Awareness of your baby’s movement is an important and non-invasive assessment of fetal well-being. Basically, activity is reassuring and decrease or cessation is worrisome. “Kick count” is the counting and tracking of fetal movement – kicks, flutters, swishes, jabs or rolls. Mothers learn normal patterns for their baby such as sleep cycles, times of activity and triggers. It’s also a way to bond and connect.
If you’ve been busy or are unsure about movement relax and have a meal, a small glass of juice or some fruit. Palpate your baby to induce movement. Pay attention to the movements. Babies sleep. If your blood sugar is low then so is your baby’s. You should feel at least 10 movements over 2 hours (it usually takes much less time), and at least one movement in the first hour.
Keeping a journal of kick counts beginning at 28 weeks provides valuable information.
- Be properly hydrated and fed.
- Ideally start the kick count at about the same time daily; think of it as a baby-date.
- Rest when you do the kick counts, by sitting or lying on your left side.
- Note the date, start time and the time at which the 10th movement takes place.
- Calculate the total time for 10 movements.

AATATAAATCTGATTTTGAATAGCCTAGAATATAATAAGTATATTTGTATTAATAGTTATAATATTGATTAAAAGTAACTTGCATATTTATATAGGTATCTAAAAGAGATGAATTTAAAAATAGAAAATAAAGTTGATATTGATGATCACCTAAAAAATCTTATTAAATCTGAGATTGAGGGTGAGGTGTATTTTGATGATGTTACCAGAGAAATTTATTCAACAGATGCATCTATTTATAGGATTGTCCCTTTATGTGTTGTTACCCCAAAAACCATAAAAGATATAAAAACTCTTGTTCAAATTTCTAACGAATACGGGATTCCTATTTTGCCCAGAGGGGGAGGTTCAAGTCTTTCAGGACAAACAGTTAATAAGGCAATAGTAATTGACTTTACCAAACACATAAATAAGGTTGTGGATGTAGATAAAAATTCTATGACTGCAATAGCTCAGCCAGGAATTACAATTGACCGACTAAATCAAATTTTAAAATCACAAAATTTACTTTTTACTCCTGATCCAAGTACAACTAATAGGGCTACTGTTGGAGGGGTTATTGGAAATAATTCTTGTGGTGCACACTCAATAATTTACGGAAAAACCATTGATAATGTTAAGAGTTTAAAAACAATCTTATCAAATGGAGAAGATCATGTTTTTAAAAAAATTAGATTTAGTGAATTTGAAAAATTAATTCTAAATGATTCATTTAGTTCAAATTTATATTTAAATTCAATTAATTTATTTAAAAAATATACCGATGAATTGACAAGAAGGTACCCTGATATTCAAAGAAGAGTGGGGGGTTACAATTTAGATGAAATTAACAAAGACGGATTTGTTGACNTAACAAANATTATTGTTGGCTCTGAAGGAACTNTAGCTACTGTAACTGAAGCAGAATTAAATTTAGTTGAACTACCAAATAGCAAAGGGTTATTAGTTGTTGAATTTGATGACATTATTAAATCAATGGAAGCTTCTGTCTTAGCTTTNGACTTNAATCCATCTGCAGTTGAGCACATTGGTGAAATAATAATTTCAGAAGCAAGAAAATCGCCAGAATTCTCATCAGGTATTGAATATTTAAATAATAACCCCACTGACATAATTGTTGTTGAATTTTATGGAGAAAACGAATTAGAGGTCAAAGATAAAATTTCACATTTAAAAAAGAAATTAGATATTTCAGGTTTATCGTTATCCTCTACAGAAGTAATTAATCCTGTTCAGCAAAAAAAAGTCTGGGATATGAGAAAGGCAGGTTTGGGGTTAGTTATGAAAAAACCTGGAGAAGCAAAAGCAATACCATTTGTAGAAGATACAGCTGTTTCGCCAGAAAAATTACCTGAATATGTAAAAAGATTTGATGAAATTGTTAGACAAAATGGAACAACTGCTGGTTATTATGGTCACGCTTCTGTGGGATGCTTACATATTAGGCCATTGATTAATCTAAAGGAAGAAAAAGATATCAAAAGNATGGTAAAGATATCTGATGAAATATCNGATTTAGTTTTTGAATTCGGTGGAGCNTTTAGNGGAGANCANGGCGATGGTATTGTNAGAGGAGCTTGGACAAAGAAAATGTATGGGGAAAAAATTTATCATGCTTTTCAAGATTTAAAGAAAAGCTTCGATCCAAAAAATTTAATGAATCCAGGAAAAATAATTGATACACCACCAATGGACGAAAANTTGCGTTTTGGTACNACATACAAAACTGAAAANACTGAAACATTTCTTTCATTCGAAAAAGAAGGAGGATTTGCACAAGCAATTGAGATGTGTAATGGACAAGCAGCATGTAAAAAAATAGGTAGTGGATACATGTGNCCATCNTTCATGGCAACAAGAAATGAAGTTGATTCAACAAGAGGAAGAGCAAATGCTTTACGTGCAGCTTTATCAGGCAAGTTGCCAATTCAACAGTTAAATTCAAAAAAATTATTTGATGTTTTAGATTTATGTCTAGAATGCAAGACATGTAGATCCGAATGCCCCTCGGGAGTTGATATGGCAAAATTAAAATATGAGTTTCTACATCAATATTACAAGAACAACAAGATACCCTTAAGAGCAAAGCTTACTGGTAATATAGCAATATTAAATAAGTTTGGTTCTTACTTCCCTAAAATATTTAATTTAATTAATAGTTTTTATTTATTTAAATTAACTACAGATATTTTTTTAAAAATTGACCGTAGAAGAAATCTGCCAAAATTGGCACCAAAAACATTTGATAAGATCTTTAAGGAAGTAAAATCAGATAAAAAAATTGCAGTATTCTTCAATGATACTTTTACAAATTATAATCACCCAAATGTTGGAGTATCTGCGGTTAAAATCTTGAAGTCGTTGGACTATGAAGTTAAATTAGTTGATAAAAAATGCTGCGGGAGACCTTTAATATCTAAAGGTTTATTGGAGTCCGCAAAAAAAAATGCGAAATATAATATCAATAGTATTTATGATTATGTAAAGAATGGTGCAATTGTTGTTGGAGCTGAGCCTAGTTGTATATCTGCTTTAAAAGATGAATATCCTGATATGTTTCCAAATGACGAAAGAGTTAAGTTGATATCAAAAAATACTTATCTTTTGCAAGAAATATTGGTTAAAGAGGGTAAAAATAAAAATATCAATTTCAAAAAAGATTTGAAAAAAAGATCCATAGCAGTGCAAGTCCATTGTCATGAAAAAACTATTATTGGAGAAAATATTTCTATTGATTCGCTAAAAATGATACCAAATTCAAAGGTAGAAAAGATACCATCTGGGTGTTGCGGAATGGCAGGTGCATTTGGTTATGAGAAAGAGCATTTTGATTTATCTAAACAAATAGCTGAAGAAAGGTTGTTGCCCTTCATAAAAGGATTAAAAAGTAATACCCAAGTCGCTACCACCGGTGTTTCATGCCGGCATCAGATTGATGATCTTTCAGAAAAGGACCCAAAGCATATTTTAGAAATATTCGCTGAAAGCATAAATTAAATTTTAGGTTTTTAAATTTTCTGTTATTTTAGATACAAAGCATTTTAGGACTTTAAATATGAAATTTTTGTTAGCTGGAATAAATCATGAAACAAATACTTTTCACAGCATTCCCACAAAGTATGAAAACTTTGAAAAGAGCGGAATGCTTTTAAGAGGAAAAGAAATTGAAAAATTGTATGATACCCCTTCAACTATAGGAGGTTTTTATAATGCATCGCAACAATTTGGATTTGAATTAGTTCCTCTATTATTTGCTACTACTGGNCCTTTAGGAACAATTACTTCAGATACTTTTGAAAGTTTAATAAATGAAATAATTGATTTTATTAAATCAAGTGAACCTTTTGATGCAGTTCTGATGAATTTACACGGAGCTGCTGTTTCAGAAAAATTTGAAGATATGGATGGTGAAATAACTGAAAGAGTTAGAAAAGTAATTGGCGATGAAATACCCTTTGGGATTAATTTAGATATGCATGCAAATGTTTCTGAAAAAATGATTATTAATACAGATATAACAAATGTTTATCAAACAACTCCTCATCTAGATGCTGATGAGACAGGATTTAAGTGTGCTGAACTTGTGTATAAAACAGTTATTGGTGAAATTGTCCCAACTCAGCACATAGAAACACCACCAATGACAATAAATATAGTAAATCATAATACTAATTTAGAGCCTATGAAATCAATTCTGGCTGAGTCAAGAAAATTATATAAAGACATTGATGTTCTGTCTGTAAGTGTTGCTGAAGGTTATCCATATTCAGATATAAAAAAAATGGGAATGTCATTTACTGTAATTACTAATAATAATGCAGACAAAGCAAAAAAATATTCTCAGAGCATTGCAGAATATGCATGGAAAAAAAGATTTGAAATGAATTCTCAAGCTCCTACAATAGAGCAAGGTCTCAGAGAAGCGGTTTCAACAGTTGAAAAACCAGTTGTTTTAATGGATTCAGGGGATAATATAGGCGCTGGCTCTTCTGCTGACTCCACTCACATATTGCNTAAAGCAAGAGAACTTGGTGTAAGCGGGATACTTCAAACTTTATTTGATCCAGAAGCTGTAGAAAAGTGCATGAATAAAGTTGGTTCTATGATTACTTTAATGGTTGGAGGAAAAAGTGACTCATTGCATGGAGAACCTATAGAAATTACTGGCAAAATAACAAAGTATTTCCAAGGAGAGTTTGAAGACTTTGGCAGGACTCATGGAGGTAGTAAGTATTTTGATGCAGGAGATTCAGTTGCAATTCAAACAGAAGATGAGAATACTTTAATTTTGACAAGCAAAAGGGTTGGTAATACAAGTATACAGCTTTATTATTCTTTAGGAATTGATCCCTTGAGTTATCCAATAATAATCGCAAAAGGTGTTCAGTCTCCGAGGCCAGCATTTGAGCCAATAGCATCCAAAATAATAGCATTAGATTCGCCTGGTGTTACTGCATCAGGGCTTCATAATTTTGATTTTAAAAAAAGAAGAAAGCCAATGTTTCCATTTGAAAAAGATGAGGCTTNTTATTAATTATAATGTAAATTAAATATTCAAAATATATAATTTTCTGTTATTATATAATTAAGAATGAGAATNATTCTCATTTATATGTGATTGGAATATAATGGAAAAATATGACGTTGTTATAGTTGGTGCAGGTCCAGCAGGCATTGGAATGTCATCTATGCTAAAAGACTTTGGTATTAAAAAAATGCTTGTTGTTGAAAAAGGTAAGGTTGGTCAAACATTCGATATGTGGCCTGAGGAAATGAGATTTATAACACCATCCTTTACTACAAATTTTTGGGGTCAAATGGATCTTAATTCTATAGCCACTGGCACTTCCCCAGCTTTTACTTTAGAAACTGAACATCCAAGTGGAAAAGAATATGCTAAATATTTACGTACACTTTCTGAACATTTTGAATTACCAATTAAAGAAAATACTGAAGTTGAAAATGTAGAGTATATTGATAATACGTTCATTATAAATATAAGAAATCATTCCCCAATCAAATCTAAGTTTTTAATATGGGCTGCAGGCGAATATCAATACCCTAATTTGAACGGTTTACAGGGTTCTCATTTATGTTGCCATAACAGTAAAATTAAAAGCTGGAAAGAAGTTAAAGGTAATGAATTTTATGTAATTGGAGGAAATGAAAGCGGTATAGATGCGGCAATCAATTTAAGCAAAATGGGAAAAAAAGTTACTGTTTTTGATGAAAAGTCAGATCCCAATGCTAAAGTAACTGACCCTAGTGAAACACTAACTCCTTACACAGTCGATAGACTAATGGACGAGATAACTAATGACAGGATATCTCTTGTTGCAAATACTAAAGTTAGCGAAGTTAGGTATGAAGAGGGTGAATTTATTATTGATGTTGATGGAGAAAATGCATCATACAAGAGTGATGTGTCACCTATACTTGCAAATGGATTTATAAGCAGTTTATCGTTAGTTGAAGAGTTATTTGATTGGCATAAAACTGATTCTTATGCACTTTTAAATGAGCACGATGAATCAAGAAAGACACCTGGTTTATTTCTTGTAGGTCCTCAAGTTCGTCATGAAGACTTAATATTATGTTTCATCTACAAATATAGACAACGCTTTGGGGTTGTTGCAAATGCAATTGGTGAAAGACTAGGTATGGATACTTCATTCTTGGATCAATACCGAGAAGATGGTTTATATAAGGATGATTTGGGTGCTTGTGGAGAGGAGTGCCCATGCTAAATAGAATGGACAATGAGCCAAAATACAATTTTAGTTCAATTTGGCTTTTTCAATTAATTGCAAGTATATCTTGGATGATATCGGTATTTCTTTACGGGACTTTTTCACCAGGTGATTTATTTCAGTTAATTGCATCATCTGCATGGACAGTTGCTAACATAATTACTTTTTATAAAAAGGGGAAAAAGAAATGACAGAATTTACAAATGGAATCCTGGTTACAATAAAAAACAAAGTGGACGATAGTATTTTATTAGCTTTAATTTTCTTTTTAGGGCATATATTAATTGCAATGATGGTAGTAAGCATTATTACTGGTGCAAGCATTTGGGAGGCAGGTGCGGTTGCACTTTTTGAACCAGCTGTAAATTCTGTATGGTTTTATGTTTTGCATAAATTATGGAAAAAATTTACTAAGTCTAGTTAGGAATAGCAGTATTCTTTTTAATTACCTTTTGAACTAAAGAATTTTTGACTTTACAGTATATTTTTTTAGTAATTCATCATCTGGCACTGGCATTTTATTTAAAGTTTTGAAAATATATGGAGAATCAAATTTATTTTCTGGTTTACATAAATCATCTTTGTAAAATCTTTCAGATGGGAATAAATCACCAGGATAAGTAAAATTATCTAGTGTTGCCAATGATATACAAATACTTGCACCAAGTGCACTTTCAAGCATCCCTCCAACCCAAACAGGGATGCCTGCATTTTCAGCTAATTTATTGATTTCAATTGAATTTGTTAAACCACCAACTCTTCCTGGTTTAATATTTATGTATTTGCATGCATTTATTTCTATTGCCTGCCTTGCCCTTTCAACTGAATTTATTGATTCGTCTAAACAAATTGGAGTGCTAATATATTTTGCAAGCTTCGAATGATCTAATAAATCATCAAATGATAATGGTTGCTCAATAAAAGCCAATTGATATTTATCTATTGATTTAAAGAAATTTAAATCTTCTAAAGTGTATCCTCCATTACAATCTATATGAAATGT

- Keep notes in the same place to see patterns emerge. Any method works. Below is an example of a chart and one of a log.
Contact your midwife, doctor, or go to the birth unit at your local hospital immediately if:
- You have followed the recommendations above and have not felt 10 kicks in 2 hours.
- There’s a significant change in the pattern over the 3 to 4 days.
- Your baby has a significant or sudden change in movements.
- You have concerns.
Example of a Kick Counts Log
Note the date/week of gestation, and start time. Count or jot down a √ or x for 10 movements. Note the finish time, and total time. Keep an eye on patters with the total time.
Mon 9:00 XXXXXXXXXX 9:32 Total: 32 min
Tues 12:00 XXXXXXXXXX 12:45 Total: 45 min
Wed 9:00 XXXXXXXXXX 9:55 Total: 55 min
Thurs 9:00 XXXXXXXXXX 9:45 Total: 45 min
Fri 9:30 XXXXXXXXXX 10:05 Total: 35 min
Sat 9:15 XXXXXXXXXX 10:05 Total: 50 min
Sun 10:00 XXXXXXXXXX 14:15 Total: 4 hr, 15 min
Note the significant change in total time. In this case you would seek medical attention on Sunday.